How Money is Counterfeited? How It Is Made?

Wouldn’t it be nice to have an unlimited supply of money?

Once and a while, it crosses in everyone’s minds how life would be so much easier if money was readily available and in abundance.

For most people, that usually leads to the resolve to work harder in making a better living.

However, for a select few, they came to the conclusion that if the lack of money is the root of all problems, then the obvious solution is to make money.

And they are not referring to simply earning it by hard labor or by running a lucrative business.

They mean literally creating the money themselves.

Thus was the birth of the art and felonious act of counterfeiting, which has earned the notorious reputation of being one of the world’s oldest profession.

Counterfeiting is essentially copying an existing currency and producing an imitation of this legal tender without the authorization of the state or government that currency belongs to.

The circulation of counterfeit money has an undeniable impact on a country’s economy on a micro and macro scale.

First of all, the value of real money is reduced because of the propagation of false ones.

Second, the artificial increase in the supply of money results to a significant hike in the prices of commodities.

And third, people will soon lose confidence in the currency, which may force them to demand alternative and more complicated means of payment.

The practice of producing fake currency can be traced all the way back to the time when the concept of money was first developed by early human civilizations.

Before paper money was introduced, people counterfeited coins by mixing pure gold or silver with base metals.

When government institutions transitioned into using paper currency, unscrupulous individuals started to produce false money and sold them wholesale for a sizeable profit.

During the colonial period of the United States, those who counterfeited currency were perceived as a serious threat to the State that those who were caught doing so were punished with nothing less than the death penalty.

Counterfeit money was also utilized by the Great Britain during the American Revolutionary War in an attempt to weaken the American economy by reducing the value of the Continental Dollar at the time.

This practice continued on during the American Civil War.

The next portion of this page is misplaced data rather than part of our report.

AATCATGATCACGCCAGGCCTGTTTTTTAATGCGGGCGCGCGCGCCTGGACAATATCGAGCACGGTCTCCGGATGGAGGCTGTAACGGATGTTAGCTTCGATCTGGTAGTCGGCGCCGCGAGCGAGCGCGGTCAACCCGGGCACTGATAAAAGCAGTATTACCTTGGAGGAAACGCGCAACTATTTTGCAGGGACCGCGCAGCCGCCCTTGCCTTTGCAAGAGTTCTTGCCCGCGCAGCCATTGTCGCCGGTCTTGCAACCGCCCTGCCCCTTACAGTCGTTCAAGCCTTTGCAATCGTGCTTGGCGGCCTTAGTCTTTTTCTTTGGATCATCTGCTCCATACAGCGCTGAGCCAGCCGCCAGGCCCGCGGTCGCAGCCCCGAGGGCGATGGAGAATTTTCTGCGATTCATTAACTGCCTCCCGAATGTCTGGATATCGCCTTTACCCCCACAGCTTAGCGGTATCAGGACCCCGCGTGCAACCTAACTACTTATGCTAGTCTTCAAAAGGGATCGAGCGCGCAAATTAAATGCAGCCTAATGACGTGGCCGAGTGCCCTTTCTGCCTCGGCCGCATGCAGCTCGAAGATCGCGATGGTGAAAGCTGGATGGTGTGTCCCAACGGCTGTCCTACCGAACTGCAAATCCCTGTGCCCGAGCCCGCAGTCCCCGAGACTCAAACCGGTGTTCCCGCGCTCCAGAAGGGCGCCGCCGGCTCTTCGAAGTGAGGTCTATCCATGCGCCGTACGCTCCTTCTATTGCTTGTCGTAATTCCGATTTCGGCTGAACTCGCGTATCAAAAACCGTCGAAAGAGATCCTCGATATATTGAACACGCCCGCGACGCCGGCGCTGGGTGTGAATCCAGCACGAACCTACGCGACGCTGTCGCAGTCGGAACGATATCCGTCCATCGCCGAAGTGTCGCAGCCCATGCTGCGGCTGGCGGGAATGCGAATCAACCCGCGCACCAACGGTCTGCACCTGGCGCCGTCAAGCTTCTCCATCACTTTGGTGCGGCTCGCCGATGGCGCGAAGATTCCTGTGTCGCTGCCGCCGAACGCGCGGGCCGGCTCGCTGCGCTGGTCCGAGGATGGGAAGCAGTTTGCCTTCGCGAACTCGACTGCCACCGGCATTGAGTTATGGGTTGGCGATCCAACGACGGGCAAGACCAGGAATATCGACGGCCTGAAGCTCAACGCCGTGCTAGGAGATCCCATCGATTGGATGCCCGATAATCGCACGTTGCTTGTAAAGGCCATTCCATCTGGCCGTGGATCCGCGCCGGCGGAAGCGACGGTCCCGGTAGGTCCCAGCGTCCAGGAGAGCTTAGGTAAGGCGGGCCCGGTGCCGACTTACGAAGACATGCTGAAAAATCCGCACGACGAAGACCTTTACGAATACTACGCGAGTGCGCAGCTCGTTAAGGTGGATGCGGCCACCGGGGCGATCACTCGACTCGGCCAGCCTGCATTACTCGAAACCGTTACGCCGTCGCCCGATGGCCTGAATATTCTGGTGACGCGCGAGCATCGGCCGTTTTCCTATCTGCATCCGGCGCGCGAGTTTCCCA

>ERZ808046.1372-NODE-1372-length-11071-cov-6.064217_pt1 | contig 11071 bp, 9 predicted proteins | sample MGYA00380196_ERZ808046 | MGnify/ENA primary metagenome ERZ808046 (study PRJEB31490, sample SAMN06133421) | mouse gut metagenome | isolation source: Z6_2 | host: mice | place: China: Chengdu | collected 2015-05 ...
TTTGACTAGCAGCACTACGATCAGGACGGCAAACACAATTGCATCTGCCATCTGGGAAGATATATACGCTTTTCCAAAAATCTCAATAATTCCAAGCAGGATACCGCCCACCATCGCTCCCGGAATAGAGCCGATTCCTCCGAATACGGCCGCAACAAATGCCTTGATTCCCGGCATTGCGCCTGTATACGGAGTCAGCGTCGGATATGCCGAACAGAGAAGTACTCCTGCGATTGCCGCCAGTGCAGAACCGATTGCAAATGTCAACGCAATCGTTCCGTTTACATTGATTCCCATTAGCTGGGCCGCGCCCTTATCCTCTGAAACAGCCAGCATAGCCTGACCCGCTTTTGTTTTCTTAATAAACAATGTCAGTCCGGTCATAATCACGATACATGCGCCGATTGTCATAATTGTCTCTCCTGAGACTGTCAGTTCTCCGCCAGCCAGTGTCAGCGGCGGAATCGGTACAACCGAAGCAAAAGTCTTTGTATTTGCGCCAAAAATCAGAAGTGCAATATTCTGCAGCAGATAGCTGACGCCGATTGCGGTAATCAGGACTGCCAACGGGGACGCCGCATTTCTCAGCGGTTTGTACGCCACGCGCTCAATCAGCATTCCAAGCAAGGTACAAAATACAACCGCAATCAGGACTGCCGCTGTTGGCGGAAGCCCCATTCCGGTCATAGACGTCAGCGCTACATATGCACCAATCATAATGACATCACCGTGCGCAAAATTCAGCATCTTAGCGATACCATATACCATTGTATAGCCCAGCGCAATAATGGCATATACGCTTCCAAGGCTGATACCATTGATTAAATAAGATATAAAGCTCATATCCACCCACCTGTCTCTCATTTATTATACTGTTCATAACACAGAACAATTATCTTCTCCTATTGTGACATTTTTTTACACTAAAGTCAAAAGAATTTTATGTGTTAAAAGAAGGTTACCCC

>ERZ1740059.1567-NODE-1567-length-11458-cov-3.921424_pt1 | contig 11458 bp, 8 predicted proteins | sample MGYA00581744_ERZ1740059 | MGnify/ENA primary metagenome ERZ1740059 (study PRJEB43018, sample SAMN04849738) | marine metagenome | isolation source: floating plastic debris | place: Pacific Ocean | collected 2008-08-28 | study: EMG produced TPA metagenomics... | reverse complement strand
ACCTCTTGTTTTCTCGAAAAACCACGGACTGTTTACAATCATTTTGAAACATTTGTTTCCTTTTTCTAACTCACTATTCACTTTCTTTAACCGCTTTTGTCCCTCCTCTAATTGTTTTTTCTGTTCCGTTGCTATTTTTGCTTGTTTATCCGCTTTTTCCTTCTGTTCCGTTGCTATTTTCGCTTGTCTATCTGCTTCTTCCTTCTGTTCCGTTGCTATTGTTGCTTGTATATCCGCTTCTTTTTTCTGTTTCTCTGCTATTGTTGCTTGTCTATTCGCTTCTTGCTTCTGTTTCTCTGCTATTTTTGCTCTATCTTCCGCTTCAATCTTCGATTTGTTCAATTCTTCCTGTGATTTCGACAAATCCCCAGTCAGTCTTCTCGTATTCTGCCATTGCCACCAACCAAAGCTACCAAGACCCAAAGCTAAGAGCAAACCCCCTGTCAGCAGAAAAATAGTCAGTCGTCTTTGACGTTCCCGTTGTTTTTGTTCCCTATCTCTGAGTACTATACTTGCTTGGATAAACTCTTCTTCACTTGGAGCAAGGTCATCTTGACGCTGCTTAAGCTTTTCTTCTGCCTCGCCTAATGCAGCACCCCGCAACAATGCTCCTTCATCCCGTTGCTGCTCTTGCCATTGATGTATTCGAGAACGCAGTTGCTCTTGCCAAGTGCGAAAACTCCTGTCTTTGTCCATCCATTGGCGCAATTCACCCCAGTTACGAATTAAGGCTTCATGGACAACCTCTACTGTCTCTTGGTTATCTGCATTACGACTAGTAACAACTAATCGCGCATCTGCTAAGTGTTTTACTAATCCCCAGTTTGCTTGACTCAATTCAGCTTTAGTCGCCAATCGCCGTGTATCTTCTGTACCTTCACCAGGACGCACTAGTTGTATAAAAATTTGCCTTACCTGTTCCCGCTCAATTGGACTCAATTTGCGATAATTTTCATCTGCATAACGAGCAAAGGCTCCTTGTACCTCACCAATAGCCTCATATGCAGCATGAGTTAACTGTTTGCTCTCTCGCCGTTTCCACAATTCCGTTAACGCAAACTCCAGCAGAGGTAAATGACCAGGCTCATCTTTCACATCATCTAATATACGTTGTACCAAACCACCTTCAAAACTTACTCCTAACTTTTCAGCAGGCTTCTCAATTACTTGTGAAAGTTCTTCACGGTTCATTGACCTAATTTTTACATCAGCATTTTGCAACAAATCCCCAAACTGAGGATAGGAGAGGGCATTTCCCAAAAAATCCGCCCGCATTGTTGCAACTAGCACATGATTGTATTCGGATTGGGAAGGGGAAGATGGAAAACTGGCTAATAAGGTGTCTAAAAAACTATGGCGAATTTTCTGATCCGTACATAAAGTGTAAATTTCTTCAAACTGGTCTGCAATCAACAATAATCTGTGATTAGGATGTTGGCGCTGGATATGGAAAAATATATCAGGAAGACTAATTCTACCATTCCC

The value of the Confederate States dollar fell when some members of the Union heavily produced imitations of Southern notes.

To curb the widespread practice of counterfeiting at the time, the “Secret Service Division” of the Department of the Treasury was formed.

And today, this law enforcement agency is still in the business of protecting the country’s financial systems while also providing protection to and ensuring the safety of the U.S. President, the Vice President, and their immediate families among others.

In the past, counterfeiting was not that easy to pull off and for those who attempted to make their own money, they had to shell out real money first to get the equipment and materials they needed in order to get started.

But in recent years, printing your own money got a whole lot easier.

All a curious person needs is a computer, a scanner and a color inkjet printer to create his own wad of fresh counterfeit bills.

If you scan a $20 bill and set your scanner at its highest resolution, you can then print that image using your basic inkjet printer.

Of course, printing imitation currency this way will not get you far if you want to use the money to pay for your day-to-day expenses.

Finding a piece of paper with the same feel as the paper used for money is already a challenge in itself.

Common paper is made from the cellulose of trees while the paper used for money – called rag paper – is made from a combination of cotton and linen fibers, which is why it is thinner and specially crisp compared to ordinary paper.

Aside from that, bills today are printed with advanced security features that set them completely apart from counterfeit ones.

The current series of $20 bills, for example, which was first printed back in 2003, have several highly-sophisticated anti-counterfeit features that make it difficult for counterfeiters to replicate.

For one, these $20 bills have a plastic security strip embedded in the paper.

There is also the number “20” on the bottom right corner on the face side of the bill which is printed using color-shifting ink that turns from copper to green.